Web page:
Rev. Samuel Wells Williams and Dr. James Morrow were appointed to collect botanical specimens on the U.S. Japan Expedition. Their searches allowed them to explore more of the country than the other expedition members, and Williams said, “If there is anything which has rendered the expedition to Japan pleasant to me it is the walks in search of flowers…with an agreeable companion in Dr. Morrow, so that we have both been pleased with our rambles, with each other, and with the objects of our search.”
Perry with colleagues.
The U.S. Japan Expedition, commanded by Commodore Matthew C. Perry, had a mission to obtain open trade with Japan. All previous attempts, including four American expeditions and fourteen international expeditions, had failed to initiate trade. Commodore Perry was the first to be successful and persuaded Japan to sign the Kanagawa Treaty on March 31, 1854. Perry clearly saw the benefits trade with Japan could provide the United States, but he also knew that gathering information about the country’s natural history was important.
Before the expedition began, Botanist Morrow was given the task to deliver western seeds and plants to the Japanese. Many of his early journal entries document his struggle to keep the plants alive on the ship en route to Japan. He was given a box, seeds, and directions to water the plants until the ship crossed the Equator, but it was nearly impossible to grow the plants as the box was constantly under danger of being covered in saltwater during the tumultuous voyage. Many ended up dying, but he mentioned that the “oak, maple, and Kentucky coffee-tree look better than any of the others.”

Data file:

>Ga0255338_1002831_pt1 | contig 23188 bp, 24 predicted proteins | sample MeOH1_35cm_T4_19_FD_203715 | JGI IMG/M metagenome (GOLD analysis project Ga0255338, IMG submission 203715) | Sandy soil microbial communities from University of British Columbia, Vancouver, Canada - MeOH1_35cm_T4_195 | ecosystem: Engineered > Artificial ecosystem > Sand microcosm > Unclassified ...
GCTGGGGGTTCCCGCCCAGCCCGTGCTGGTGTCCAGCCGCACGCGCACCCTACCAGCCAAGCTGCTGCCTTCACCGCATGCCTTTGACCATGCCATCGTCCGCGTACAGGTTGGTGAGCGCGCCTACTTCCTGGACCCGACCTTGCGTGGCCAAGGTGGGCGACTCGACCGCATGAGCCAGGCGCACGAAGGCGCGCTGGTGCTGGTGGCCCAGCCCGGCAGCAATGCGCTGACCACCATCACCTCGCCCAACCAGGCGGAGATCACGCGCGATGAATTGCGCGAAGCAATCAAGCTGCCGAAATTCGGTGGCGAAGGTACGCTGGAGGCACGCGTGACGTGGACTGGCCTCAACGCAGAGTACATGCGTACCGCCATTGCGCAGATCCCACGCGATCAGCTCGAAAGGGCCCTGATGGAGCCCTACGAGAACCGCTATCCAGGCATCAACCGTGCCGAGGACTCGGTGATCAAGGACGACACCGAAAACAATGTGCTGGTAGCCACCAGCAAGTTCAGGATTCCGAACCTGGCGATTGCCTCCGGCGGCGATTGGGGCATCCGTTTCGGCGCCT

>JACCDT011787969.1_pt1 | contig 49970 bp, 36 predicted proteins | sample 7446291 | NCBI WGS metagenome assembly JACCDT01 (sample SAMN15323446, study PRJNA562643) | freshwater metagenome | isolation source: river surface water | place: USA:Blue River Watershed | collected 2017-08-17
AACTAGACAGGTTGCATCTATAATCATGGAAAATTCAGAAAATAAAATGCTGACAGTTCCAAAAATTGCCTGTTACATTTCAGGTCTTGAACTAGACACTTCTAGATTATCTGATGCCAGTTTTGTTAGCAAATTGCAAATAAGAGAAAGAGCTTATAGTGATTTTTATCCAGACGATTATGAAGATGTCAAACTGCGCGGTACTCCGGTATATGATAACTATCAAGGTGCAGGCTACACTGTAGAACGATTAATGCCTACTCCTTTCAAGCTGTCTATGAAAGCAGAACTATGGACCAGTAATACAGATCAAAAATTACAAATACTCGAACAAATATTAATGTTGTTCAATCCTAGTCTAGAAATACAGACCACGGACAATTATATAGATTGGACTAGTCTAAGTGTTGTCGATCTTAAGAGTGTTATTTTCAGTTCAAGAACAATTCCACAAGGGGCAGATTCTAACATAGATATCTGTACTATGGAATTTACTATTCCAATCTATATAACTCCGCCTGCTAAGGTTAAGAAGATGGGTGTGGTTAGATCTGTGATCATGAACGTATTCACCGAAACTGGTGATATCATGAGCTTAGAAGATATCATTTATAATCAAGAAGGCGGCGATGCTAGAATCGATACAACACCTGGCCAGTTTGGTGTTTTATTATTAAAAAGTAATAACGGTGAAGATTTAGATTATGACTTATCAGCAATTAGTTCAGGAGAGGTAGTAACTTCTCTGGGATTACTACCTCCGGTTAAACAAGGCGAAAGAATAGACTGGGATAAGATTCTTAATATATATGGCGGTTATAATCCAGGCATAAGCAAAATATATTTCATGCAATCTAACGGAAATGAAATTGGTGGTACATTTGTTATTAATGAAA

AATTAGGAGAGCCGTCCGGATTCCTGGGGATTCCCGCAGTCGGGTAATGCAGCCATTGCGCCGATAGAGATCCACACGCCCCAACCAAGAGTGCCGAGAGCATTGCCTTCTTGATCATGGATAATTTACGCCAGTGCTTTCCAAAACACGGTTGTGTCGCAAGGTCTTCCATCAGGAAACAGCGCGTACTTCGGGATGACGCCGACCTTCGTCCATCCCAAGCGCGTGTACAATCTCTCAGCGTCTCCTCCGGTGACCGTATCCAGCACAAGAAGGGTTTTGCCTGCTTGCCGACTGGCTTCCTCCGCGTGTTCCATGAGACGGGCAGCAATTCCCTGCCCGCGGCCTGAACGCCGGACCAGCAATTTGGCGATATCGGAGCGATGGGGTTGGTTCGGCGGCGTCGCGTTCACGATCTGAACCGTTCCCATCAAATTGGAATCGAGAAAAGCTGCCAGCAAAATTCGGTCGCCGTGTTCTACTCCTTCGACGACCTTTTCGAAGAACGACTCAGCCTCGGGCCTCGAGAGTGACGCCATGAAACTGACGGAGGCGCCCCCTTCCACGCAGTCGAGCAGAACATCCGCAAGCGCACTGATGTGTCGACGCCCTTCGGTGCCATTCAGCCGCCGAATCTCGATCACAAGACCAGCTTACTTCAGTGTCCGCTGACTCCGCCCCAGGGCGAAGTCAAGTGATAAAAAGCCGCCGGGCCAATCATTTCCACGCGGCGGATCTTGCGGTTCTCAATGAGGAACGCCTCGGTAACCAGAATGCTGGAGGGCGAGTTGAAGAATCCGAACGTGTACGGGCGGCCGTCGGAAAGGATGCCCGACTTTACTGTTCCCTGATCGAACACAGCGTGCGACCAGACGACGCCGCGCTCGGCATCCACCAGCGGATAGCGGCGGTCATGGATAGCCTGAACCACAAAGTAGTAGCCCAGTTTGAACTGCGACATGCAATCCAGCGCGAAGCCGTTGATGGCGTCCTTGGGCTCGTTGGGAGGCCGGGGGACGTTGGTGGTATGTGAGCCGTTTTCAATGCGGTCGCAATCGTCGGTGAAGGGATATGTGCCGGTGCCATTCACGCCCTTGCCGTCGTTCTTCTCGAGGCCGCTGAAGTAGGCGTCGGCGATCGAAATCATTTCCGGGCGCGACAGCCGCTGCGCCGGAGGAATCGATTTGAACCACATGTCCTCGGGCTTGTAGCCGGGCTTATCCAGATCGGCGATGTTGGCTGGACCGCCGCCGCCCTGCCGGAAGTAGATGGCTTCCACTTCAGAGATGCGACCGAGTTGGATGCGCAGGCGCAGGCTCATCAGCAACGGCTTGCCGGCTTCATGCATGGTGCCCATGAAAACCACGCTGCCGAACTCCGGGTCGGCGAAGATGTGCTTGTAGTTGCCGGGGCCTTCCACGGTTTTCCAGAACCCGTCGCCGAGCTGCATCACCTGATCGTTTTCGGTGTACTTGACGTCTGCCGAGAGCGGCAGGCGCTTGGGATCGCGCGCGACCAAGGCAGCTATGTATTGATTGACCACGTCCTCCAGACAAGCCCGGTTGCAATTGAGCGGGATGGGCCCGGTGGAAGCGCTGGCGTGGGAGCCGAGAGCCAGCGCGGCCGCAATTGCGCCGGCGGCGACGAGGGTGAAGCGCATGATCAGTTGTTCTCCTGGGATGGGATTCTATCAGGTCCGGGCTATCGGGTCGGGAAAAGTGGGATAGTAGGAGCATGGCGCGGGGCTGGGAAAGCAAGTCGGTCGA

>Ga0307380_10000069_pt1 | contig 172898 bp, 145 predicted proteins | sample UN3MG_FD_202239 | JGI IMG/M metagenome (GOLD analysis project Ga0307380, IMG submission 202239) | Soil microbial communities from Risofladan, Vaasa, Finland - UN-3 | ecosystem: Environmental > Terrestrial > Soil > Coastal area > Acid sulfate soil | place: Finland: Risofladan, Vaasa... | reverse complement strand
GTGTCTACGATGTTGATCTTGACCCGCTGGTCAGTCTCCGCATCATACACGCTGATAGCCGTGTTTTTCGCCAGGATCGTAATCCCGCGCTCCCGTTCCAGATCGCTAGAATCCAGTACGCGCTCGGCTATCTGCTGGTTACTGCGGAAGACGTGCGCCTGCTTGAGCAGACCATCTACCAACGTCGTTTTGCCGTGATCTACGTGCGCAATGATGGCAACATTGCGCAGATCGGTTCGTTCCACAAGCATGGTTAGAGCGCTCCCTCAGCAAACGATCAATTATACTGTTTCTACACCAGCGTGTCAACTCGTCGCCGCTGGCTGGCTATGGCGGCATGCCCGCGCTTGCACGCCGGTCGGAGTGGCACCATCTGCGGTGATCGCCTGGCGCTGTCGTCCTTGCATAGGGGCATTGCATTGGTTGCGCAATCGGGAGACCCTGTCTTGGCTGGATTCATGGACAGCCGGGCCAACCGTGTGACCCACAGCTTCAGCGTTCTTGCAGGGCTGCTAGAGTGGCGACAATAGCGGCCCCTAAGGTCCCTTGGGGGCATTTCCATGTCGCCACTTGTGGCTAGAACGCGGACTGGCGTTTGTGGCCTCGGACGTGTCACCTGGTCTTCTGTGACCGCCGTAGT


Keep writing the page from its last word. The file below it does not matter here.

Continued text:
Upon his arrival, Morrow frequently notes that he “found some new flowers” to add to his collection. Sometimes the Japanese helped him collect, and Morrow said that “they knew the names of most of [the flowers] we found. They had dug up for me three small pines, and a peach tree for setting out, and seemed to understand for what purpose I wanted them.”
The Japanese gratefully received western seeds, and Morrow states that, due to the importance of agriculture in the country, the seeds were the only object the men were able to accept without hindrance by the government. Morrow would often give the most seeds to those that showed the greatest curiosity in the western agricultural equipment he demonstrated. The Japanese were fascinated with the quality of flour produced by an American corn mill, and Morrow was intrigued with the Japanese version of a cotton gin and the bark they used to produce strong paper. The Japanese had never seen a garden engine with a hose that would pump water, and a crowd of over 200 people gathered to watch the water being pumped into the air. Morrow notes that they looked “carefully at the suction hose as though they thought they had learned the secret of putting out fires.”
Morrow spent his evenings on the ship pressing the plants he collected. He accumulated seventeen cases of dried and live plants to bring to the U.S., some of which were placed in the U.S. Botanic Gardens. The expedition resulted in a three-volume report, which contained a list of plants collected in Japan and compiled by Asa Gray. Only a portion of the 1,500 to 2,000 plants brought back to the U.S. were sent to Gray for description, and 41 new species and one new genus were identified. Clematis williamsii was a new species named after Williams, whom Gray described as “a cherished friend and correspondent, author of one of the best works that have appeared upon the Chinese empire, and a good naturalist, as well as a learned oriental scholar.” Morrow was given the same honor, lending his name to Lonicera morrowi.
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